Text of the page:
Does Hyperoxia Restrict Pyrenean Rock Lizards Iberolacerta bonnali to High Elevations?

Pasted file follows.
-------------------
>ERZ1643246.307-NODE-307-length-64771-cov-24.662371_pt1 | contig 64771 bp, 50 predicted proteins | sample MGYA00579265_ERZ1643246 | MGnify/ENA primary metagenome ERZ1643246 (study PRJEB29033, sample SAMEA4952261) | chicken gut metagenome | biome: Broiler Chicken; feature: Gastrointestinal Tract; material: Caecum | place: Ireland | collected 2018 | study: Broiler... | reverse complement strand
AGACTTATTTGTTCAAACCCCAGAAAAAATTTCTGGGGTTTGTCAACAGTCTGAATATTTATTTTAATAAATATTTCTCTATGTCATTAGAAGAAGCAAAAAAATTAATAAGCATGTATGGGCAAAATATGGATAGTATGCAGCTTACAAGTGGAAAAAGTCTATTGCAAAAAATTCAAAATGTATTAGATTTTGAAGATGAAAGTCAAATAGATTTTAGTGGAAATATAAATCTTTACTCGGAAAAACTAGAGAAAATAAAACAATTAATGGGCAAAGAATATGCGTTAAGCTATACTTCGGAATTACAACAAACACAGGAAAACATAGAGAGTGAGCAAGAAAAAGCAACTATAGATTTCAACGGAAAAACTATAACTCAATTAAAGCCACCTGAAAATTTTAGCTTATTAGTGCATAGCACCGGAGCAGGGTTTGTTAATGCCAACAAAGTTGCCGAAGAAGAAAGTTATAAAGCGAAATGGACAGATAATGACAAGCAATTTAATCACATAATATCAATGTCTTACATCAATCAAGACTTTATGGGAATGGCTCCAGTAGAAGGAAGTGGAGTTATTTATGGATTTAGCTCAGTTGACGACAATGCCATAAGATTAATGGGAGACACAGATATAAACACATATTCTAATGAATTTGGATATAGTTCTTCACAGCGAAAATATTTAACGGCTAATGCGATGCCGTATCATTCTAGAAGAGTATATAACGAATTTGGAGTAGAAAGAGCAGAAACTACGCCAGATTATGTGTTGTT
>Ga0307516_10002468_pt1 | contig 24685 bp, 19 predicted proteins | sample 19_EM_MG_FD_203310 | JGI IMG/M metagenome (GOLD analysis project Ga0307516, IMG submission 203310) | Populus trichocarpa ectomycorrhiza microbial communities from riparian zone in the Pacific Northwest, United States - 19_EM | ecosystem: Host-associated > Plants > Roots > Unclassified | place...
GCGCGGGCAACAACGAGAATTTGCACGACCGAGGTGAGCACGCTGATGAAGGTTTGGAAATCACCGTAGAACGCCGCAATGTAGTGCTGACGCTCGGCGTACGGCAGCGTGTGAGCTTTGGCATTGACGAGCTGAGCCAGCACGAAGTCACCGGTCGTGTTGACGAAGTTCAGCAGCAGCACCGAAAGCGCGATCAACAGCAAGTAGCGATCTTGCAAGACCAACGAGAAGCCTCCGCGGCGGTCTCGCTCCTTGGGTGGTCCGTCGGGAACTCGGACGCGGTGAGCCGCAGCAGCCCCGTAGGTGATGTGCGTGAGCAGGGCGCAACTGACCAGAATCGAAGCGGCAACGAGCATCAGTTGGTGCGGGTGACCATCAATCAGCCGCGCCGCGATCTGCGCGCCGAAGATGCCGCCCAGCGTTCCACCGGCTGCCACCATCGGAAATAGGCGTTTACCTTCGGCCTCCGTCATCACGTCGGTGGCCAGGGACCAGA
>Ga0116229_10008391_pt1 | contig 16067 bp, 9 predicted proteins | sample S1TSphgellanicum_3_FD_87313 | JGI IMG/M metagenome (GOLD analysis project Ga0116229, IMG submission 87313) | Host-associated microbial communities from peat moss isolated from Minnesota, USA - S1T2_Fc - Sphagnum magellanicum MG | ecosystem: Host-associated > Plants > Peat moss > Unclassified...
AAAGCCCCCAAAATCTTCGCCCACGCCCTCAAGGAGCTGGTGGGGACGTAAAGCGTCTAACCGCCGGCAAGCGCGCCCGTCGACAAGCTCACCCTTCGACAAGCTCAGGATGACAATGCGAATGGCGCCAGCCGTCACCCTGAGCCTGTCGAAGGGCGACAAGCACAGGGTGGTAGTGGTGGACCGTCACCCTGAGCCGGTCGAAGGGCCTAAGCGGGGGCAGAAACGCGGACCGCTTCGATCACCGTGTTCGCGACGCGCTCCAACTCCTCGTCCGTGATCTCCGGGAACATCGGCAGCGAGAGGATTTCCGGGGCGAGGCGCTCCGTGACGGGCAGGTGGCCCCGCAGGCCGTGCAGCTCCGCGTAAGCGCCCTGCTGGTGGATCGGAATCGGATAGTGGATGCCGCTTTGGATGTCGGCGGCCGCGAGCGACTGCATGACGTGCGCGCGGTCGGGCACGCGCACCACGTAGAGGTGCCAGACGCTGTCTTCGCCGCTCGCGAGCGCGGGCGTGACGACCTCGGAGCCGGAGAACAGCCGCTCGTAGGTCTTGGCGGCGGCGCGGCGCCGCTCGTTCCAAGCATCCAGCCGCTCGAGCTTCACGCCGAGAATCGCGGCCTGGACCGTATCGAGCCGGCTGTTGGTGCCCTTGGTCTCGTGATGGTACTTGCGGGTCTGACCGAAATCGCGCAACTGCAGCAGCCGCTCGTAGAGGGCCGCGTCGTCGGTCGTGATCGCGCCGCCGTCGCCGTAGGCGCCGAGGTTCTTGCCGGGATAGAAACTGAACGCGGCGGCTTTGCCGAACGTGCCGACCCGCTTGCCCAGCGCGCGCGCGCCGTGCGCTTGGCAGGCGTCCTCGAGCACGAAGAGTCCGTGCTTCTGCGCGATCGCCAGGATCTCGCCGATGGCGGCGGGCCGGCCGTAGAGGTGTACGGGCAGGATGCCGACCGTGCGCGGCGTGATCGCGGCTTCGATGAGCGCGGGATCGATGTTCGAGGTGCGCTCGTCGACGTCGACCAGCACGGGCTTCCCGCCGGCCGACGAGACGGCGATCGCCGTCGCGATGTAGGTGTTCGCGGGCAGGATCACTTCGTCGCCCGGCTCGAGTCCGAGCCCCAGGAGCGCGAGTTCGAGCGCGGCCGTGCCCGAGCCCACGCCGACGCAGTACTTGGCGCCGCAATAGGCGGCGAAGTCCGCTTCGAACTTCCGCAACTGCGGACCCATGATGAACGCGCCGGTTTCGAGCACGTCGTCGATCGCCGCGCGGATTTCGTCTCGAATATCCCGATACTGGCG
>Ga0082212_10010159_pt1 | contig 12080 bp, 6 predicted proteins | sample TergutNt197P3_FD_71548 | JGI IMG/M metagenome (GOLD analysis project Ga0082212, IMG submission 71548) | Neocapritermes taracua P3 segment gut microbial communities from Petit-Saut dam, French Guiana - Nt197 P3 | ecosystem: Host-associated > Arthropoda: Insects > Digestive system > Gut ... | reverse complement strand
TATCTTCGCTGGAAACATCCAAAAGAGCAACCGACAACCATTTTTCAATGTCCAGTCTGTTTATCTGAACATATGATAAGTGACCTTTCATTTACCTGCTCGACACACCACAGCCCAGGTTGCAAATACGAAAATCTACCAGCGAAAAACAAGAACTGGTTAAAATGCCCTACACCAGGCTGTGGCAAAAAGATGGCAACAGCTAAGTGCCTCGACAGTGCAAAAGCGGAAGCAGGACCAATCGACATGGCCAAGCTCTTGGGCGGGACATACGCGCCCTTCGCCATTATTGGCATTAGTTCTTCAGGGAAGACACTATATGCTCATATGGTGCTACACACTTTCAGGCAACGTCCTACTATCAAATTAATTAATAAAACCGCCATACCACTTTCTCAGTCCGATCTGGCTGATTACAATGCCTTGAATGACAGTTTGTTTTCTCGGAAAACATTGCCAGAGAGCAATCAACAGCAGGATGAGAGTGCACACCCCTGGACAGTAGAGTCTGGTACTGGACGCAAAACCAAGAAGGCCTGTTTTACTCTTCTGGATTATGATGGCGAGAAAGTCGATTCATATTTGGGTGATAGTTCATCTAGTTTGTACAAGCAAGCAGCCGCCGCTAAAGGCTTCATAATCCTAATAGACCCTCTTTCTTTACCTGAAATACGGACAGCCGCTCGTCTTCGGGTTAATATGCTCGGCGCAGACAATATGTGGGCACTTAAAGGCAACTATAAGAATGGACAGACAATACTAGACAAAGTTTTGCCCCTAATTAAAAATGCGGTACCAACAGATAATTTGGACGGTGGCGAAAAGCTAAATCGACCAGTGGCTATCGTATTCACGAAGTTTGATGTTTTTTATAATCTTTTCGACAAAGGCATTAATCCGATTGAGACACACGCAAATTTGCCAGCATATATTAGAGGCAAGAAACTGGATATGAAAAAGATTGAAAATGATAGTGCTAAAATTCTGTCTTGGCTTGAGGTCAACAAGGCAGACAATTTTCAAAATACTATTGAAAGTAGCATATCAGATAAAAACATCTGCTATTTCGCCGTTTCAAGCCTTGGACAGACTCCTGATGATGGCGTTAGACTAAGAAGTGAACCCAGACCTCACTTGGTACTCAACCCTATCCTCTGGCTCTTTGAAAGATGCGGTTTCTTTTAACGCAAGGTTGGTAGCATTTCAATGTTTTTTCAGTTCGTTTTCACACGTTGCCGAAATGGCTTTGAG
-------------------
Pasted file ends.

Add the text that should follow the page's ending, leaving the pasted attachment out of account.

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Ectothermic animals living at high elevation often face interacting challenges, including temperature extremes, intense radiation, and hypoxia. While high-elevation specialists have developed strategies to withstand these constraints, the factors preventing downslope migration are not always well understood. As mean temperatures continue to rise and climate patterns become more extreme, such translocation may be a viable conservation strategy for some populations or species, yet the effects of novel conditions, such as relative hyperoxia, have not been well characterised. Our study examines the effect of downslope translocation on ectothermic thermal physiology and performance in Pyrenean rock lizards (Iberolacerta bonnali) from high elevation (2254 m above sea level). Specifically, we tested whether models of organismal performance developed from low-elevation species facing oxygen restriction (e.g., hierarchical mechanisms of thermal limitation hypothesis) can be applied to the opposite scenario, when high-elevation organisms face hyperoxia. Lizards were split into two treatment groups: one group was maintained at a high elevation (2877 m ASL) and the other group was transplanted to low elevation (432 m ASL). In support of hyperoxia representing a constraint, we found that lizards transplanted to the novel oxygen environment of low elevation exhibited decreased thermal preferences and that the thermal performance curve for sprint speed shifted, resulting in lower performance at high body temperatures. While the effects of hypoxia on thermal physiology are well-explored, few studies have examined the effects of hyperoxia in an ecological context. Our study suggests that high-elevation specialists may be hindered in such novel oxygen environments and thus constrained in their capacity for downslope migration.



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